The global stock of heat pumps needs to jump 10-fold to 1.8 billion units by 2045, says the International Energy Agency.
The International Energy Agency (IEA), an influential Paris-based global organization that advises governments and corporations on energy policy, released a report on May 18 detailing the potential pathway to net-zero emissions by 2050, including the role of heat pumps.
The IEA called the report – “Net Zero by 2050: A Roadmap for the Global Energy Sector – “the world’s first comprehensive study of how to transition to a net zero energy system by 2050 while ensuring stable and affordable energy supplies, providing universal energy access, and enabling robust economic growth.”
The energy sector roadmap laid out by IEA states that if governments act quickly to boost clean energy and reduce fossil fuel use, they can create “millions” of jobs, lift economic growth and “keep net-zero in reach.”
The report stressed that heat pumps and efficient cooling technologies have important roles to play if the world is to reach the climate goals of the Paris agreement and achieve net-zero emissions.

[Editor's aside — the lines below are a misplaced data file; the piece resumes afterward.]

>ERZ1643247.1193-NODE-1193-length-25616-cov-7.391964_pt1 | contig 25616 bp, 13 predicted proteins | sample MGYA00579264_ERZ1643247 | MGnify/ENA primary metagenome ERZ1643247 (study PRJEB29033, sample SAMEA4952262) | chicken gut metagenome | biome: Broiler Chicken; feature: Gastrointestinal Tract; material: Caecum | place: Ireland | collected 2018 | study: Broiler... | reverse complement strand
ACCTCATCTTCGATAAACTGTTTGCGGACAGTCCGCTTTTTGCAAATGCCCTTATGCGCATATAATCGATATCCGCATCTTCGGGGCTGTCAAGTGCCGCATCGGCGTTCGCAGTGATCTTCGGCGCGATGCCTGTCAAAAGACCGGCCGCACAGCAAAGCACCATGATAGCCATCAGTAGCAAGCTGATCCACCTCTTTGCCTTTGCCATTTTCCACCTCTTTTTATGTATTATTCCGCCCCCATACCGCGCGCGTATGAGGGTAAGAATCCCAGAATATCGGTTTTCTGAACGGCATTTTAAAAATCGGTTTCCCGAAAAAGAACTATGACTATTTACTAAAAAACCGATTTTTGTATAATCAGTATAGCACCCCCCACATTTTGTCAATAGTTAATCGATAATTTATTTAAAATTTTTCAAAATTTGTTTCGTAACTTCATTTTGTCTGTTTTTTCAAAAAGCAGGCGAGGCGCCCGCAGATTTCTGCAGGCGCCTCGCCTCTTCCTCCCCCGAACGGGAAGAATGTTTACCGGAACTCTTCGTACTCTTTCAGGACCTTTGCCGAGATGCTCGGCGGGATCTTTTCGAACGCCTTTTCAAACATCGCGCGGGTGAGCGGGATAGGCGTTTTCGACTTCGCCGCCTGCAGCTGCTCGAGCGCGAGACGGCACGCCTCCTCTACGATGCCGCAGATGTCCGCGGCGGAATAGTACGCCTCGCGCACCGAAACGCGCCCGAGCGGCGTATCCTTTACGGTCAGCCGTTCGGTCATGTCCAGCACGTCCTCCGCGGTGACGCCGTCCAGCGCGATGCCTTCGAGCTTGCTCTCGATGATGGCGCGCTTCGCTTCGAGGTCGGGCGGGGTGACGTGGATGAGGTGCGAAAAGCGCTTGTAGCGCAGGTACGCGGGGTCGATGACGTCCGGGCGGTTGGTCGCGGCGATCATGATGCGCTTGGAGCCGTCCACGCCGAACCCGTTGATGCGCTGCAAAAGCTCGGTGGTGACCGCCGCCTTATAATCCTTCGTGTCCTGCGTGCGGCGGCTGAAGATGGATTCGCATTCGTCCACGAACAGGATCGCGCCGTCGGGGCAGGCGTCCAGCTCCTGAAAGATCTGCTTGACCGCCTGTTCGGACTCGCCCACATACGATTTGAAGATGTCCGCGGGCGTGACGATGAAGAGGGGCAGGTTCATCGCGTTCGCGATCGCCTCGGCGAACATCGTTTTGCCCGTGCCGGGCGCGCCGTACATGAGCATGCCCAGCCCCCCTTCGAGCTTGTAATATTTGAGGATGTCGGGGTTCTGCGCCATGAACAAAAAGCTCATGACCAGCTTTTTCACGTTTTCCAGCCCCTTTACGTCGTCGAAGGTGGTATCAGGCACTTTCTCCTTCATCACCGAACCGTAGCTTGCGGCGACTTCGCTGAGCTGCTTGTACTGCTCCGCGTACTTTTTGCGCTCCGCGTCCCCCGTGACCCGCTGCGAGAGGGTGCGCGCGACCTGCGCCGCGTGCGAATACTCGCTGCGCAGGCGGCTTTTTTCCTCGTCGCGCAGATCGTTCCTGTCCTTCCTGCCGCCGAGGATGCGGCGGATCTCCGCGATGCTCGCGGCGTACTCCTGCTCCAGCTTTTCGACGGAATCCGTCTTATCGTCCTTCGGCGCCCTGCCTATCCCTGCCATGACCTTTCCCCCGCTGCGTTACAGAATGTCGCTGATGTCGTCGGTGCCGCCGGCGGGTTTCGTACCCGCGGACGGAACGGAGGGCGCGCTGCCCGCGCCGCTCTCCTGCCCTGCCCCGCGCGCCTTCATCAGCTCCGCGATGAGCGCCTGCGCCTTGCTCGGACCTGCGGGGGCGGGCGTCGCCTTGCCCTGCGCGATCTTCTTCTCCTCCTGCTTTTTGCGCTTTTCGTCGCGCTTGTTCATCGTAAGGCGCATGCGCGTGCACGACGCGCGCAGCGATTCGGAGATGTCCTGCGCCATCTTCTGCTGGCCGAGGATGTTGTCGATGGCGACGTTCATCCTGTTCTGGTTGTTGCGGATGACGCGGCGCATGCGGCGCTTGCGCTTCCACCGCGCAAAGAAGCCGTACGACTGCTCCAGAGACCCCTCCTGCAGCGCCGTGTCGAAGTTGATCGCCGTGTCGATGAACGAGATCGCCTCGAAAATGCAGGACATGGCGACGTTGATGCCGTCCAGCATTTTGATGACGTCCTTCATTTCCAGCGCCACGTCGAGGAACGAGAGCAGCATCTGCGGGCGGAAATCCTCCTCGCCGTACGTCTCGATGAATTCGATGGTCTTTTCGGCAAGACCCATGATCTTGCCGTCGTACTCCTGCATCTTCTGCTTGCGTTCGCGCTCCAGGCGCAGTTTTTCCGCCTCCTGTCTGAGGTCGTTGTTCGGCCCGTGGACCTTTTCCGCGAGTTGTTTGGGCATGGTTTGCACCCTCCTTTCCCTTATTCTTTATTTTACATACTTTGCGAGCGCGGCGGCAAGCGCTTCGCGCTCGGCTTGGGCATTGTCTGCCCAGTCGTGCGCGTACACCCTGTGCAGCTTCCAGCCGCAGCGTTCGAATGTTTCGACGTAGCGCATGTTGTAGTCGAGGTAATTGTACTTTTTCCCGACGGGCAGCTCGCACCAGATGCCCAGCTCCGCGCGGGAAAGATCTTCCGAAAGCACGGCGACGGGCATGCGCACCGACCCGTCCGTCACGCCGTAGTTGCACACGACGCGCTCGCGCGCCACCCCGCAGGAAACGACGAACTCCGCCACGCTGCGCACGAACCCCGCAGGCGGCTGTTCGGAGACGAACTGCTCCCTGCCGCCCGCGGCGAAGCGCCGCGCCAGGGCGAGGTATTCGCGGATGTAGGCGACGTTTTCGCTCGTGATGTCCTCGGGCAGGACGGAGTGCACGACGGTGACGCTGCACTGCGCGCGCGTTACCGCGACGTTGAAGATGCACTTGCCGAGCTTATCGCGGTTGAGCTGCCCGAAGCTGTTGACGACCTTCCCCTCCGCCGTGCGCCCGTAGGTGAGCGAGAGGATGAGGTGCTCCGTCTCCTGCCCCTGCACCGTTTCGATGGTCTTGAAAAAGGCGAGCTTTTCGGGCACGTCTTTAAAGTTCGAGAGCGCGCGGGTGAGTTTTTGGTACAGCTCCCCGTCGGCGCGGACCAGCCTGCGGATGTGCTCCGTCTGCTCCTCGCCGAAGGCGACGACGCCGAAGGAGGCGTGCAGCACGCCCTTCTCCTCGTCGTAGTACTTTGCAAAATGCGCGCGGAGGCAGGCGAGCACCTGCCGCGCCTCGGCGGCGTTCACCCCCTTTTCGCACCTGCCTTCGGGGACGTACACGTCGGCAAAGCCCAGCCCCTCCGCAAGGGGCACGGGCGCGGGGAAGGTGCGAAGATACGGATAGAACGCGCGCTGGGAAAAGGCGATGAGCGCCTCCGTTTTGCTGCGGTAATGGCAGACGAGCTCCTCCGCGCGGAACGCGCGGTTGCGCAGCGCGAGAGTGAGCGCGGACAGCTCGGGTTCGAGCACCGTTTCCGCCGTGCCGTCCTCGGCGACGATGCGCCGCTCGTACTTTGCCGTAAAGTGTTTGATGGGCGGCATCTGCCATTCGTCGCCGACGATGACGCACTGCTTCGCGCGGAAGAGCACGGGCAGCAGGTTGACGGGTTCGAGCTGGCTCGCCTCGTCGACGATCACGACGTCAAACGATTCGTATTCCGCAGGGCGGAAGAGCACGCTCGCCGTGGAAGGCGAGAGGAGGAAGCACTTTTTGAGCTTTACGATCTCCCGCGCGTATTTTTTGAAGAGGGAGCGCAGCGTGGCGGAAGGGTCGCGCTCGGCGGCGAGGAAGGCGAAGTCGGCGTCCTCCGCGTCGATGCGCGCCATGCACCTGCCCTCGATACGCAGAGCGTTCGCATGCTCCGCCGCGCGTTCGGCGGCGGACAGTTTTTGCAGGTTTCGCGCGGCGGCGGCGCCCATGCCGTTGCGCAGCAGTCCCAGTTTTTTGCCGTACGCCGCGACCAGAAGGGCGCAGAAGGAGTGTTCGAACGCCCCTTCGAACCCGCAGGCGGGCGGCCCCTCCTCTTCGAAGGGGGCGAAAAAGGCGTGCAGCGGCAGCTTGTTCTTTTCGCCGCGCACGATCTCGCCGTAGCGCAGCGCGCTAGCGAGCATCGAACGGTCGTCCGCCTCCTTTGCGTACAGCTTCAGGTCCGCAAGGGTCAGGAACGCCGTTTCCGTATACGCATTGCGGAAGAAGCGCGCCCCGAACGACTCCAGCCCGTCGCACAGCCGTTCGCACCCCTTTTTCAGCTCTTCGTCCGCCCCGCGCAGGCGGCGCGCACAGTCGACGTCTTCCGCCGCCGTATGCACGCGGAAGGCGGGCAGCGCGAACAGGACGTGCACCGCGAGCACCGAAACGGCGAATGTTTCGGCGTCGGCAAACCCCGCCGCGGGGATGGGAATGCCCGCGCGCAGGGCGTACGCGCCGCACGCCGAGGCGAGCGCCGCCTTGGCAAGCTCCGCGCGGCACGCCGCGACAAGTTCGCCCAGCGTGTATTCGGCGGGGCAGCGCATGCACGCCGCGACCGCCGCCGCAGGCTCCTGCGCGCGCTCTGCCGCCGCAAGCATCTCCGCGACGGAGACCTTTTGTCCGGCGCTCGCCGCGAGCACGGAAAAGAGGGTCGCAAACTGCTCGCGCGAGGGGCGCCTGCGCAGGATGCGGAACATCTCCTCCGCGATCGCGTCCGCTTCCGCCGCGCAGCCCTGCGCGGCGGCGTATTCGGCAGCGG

For example, among its 400+ milestones, the roadmap proposes a ban on the sale of fossil fuel boilers starting in 2025, and states that 50% of building heating demands should be met by heat pumps by 2045.
The roadmap details how the share of existing buildings retrofitted to zero-carbon levels needs to increase from less than 1% currently, to 20% in 2030, and increasing to more than 85% in 2050.
To achieve this, the stock of installed heat pumps needs to more than quadruple from 180 million units in 2020 to 600 million units in 2030, with a 10-fold increase to 1.8 billion units by 2050.
The proposed milestones also include an immediate ban on investments in new fossil fuel projects, and a 2035 ban on the sale of internal combustion engine cars.